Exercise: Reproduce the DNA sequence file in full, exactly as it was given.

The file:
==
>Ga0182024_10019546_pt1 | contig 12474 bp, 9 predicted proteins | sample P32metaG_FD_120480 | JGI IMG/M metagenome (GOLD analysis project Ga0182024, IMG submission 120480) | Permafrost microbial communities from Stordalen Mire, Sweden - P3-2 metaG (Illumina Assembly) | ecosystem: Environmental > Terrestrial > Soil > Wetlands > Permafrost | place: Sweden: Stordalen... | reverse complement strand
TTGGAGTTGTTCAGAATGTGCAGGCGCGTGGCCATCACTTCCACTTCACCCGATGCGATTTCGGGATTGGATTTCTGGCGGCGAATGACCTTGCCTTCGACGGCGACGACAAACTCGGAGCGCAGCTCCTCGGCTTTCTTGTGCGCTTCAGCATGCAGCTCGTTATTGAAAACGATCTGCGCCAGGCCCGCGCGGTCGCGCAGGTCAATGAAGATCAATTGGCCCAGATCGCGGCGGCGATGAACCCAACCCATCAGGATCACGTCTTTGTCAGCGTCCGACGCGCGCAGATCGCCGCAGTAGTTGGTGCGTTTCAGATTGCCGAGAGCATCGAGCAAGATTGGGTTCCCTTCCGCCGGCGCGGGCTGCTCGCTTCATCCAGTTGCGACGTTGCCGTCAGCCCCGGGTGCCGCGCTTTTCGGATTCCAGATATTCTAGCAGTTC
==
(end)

>Ga0182024_10019546_pt1 | contig 12474 bp, 9 predicted proteins | sample P32metaG_FD_120480 | JGI IMG/M metagenome (GOLD analysis project Ga0182024, IMG submission 120480) | Permafrost microbial communities from Stordalen Mire, Sweden - P3-2 metaG (Illumina Assembly) | ecosystem: Environmental > Terrestrial > Soil > Wetlands > Permafrost | place: Sweden: Stordalen... | reverse complement strand
TTGGAGTTGTTCAGAATGTGCAGGCGCGTGGCCATCACTTCCACTTCACCCGATGCGATTTCGGGATTGGATTTCTGGCGGCGAATGACCTTGCCTTCGACGGCGACGACAAACTCGGAGCGCAGCTCCTCGGCTTTCTTGTGCGCTTCAGCATGCAGCTCGTTATTGAAAACGATCTGCGCCAGGCCCGCGCGGTCGCGCAGGTCAATGAAGATCAATTGGCCCAGATCGCGGCGGCGATGAACCCAACCCATCAGGATCACGTCTTTGTCAGCGTCCGACGCGCGCAGATCGCCGCAGTAGTTGGTGCGTTTCAGATTGCCGAGAGCATCGAGCAAGATTGGGTTCCCTTCCGCCGGCGCGGGCTGCTCGCTTCATCCAGTTGCGACGTTGCCGTCAGCCCCGGGTGCCGCGCTTTTCGGATTCCAGATATTCTAGCAGTTC